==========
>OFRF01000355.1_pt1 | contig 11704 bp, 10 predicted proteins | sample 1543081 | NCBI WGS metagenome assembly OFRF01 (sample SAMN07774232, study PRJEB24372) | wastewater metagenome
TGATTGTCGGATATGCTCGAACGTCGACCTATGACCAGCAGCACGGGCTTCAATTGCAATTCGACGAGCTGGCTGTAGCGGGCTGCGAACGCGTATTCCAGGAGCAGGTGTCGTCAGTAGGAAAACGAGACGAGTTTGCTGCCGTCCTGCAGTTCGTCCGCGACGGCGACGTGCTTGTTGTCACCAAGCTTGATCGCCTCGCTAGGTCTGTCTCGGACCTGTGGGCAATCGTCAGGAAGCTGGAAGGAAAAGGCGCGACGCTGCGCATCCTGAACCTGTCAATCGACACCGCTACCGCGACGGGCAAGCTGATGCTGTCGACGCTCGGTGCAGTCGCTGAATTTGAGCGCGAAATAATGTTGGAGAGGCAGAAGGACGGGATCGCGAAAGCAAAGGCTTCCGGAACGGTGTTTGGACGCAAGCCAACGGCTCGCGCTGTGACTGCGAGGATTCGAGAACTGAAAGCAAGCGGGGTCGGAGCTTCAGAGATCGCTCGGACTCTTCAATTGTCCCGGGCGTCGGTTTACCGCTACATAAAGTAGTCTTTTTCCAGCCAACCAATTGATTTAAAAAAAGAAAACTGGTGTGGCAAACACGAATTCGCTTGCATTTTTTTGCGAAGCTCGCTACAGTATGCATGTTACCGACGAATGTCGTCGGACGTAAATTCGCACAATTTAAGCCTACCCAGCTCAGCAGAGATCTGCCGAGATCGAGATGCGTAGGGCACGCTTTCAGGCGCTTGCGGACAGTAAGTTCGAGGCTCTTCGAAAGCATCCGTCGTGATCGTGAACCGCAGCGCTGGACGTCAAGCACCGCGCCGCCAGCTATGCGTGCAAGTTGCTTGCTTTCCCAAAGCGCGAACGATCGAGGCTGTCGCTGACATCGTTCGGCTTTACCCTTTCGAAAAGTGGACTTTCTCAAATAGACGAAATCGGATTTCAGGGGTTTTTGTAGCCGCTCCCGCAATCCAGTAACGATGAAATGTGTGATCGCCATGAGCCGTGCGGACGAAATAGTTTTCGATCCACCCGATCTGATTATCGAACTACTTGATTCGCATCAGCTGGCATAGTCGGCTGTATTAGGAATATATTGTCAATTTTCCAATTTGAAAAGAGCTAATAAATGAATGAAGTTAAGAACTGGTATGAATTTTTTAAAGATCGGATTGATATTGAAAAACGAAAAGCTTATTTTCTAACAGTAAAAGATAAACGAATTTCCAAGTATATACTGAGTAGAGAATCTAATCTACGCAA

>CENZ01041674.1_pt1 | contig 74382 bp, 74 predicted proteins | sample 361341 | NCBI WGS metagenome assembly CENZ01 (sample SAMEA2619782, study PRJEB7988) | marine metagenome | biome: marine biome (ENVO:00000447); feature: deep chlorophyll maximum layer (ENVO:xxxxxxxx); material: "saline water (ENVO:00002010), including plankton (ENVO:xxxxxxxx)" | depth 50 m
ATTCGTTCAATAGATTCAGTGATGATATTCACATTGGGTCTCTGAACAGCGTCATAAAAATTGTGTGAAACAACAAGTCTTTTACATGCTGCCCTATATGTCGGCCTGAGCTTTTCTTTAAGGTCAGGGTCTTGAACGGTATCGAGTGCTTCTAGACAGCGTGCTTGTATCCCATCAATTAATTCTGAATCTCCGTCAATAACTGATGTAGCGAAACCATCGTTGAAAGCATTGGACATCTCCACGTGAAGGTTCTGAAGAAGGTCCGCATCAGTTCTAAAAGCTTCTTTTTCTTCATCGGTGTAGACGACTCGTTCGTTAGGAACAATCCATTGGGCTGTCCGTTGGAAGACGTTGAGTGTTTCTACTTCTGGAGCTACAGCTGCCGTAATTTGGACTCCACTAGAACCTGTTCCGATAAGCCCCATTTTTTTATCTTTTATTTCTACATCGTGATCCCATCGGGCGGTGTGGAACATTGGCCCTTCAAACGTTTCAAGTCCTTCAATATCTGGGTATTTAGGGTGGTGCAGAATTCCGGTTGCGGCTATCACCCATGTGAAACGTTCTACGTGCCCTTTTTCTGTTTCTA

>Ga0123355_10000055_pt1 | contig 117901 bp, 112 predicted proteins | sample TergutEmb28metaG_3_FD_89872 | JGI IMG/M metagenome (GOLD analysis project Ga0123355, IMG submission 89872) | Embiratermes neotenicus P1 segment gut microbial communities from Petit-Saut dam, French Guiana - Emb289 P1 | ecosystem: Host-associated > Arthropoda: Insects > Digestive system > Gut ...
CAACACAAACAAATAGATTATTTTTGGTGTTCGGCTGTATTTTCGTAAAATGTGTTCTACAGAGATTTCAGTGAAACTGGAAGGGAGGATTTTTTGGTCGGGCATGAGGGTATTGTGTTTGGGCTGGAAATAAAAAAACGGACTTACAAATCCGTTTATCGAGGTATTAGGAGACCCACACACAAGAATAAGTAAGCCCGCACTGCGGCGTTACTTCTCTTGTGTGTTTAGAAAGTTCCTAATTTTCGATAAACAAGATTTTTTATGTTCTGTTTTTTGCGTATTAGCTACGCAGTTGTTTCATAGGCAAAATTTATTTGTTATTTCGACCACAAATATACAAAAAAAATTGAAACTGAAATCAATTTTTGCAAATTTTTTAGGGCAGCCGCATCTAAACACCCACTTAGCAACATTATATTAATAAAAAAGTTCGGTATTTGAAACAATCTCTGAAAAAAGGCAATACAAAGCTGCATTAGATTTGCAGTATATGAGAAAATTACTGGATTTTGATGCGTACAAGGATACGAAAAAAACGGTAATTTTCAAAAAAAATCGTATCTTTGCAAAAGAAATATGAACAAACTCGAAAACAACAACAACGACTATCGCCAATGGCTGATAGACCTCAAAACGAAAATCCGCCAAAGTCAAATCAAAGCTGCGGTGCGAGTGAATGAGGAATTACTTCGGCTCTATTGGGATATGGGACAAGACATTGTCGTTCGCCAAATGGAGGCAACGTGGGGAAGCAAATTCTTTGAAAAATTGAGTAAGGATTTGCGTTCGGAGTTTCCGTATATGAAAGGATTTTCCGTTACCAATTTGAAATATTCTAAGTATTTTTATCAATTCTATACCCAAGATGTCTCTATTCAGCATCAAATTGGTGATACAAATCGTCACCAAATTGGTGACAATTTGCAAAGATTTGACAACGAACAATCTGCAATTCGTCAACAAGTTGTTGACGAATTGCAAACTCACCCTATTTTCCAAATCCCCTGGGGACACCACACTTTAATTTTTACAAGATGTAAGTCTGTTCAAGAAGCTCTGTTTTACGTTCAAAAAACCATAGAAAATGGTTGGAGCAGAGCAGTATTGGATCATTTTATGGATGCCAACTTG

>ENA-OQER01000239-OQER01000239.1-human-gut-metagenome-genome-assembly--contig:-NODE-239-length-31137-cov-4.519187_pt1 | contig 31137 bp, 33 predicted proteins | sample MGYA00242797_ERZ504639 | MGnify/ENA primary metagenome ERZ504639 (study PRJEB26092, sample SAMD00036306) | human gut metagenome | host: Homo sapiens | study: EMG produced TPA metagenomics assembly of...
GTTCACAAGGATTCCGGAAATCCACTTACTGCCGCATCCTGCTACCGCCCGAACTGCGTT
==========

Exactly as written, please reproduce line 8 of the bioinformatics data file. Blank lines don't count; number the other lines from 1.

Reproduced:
GTTCACAAGGATTCCGGAAATCCACTTACTGCCGCATCCTGCTACCGCCCGAACTGCGTT